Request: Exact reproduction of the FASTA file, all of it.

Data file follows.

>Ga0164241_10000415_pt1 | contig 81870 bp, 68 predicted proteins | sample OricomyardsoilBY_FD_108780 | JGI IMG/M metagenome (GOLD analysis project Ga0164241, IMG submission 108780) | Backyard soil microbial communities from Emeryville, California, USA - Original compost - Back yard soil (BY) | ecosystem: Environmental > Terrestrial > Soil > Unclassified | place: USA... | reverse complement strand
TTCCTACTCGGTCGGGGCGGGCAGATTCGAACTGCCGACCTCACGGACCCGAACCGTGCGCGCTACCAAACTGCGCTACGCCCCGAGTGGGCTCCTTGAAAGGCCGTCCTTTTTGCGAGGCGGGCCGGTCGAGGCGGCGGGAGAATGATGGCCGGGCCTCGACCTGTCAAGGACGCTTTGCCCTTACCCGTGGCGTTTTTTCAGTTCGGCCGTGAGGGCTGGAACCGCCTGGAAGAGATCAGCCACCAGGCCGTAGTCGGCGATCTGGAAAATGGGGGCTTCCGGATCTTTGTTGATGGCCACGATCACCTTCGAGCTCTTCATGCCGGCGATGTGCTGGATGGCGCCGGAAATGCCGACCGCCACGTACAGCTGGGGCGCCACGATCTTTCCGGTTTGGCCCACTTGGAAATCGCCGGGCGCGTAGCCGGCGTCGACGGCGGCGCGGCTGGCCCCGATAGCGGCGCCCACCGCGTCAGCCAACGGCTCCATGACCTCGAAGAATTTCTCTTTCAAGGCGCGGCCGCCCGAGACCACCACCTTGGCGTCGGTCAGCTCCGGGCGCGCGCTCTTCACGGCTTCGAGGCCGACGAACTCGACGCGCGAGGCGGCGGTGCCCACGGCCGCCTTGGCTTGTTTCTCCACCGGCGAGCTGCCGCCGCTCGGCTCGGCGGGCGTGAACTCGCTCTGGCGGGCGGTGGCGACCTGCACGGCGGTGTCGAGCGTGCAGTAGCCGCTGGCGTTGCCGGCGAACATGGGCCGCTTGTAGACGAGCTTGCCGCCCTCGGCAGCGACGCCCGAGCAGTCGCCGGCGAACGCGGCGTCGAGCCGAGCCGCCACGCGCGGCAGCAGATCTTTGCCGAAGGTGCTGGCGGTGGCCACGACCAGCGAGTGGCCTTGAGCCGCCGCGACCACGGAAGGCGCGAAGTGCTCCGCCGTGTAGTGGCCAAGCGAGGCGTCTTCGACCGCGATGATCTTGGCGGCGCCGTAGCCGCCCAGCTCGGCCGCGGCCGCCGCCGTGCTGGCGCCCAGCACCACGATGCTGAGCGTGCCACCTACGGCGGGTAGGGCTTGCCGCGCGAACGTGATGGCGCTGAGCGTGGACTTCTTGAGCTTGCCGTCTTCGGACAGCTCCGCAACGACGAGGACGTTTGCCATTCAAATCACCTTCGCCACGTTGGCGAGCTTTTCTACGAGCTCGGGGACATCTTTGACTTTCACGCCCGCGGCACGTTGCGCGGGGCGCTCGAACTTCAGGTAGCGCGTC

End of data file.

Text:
>Ga0164241_10000415_pt1 | contig 81870 bp, 68 predicted proteins | sample OricomyardsoilBY_FD_108780 | JGI IMG/M metagenome (GOLD analysis project Ga0164241, IMG submission 108780) | Backyard soil microbial communities from Emeryville, California, USA - Original compost - Back yard soil (BY) | ecosystem: Environmental > Terrestrial > Soil > Unclassified | place: USA... | reverse complement strand
TTCCTACTCGGTCGGGGCGGGCAGATTCGAACTGCCGACCTCACGGACCCGAACCGTGCGCGCTACCAAACTGCGCTACGCCCCGAGTGGGCTCCTTGAAAGGCCGTCCTTTTTGCGAGGCGGGCCGGTCGAGGCGGCGGGAGAATGATGGCCGGGCCTCGACCTGTCAAGGACGCTTTGCCCTTACCCGTGGCGTTTTTTCAGTTCGGCCGTGAGGGCTGGAACCGCCTGGAAGAGATCAGCCACCAGGCCGTAGTCGGCGATCTGGAAAATGGGGGCTTCCGGATCTTTGTTGATGGCCACGATCACCTTCGAGCTCTTCATGCCGGCGATGTGCTGGATGGCGCCGGAAATGCCGACCGCCACGTACAGCTGGGGCGCCACGATCTTTCCGGTTTGGCCCACTTGGAAATCGCCGGGCGCGTAGCCGGCGTCGACGGCGGCGCGGCTGGCCCCGATAGCGGCGCCCACCGCGTCAGCCAACGGCTCCATGACCTCGAAGAATTTCTCTTTCAAGGCGCGGCCGCCCGAGACCACCACCTTGGCGTCGGTCAGCTCCGGGCGCGCGCTCTTCACGGCTTCGAGGCCGACGAACTCGACGCGCGAGGCGGCGGTGCCCACGGCCGCCTTGGCTTGTTTCTCCACCGGCGAGCTGCCGCCGCTCGGCTCGGCGGGCGTGAACTCGCTCTGGCGGGCGGTGGCGACCTGCACGGCGGTGTCGAGCGTGCAGTAGCCGCTGGCGTTGCCGGCGAACATGGGCCGCTTGTAGACGAGCTTGCCGCCCTCGGCAGCGACGCCCGAGCAGTCGCCGGCGAACGCGGCGTCGAGCCGAGCCGCCACGCGCGGCAGCAGATCTTTGCCGAAGGTGCTGGCGGTGGCCACGACCAGCGAGTGGCCTTGAGCCGCCGCGACCACGGAAGGCGCGAAGTGCTCCGCCGTGTAGTGGCCAAGCGAGGCGTCTTCGACCGCGATGATCTTGGCGGCGCCGTAGCCGCCCAGCTCGGCCGCGGCCGCCGCCGTGCTGGCGCCCAGCACCACGATGCTGAGCGTGCCACCTACGGCGGGTAGGGCTTGCCGCGCGAACGTGATGGCGCTGAGCGTGGACTTCTTGAGCTTGCCGTCTTCGGACAGCTCCGCAACGACGAGGACGTTTGCCATTCAAATCACCTTCGCCACGTTGGCGAGCTTTTCTACGAGCTCGGGGACATCTTTGACTTTCACGCCCGCGGCACGTTGCGCGGGGCGCTCGAACTTCAGGTAGCGCGTC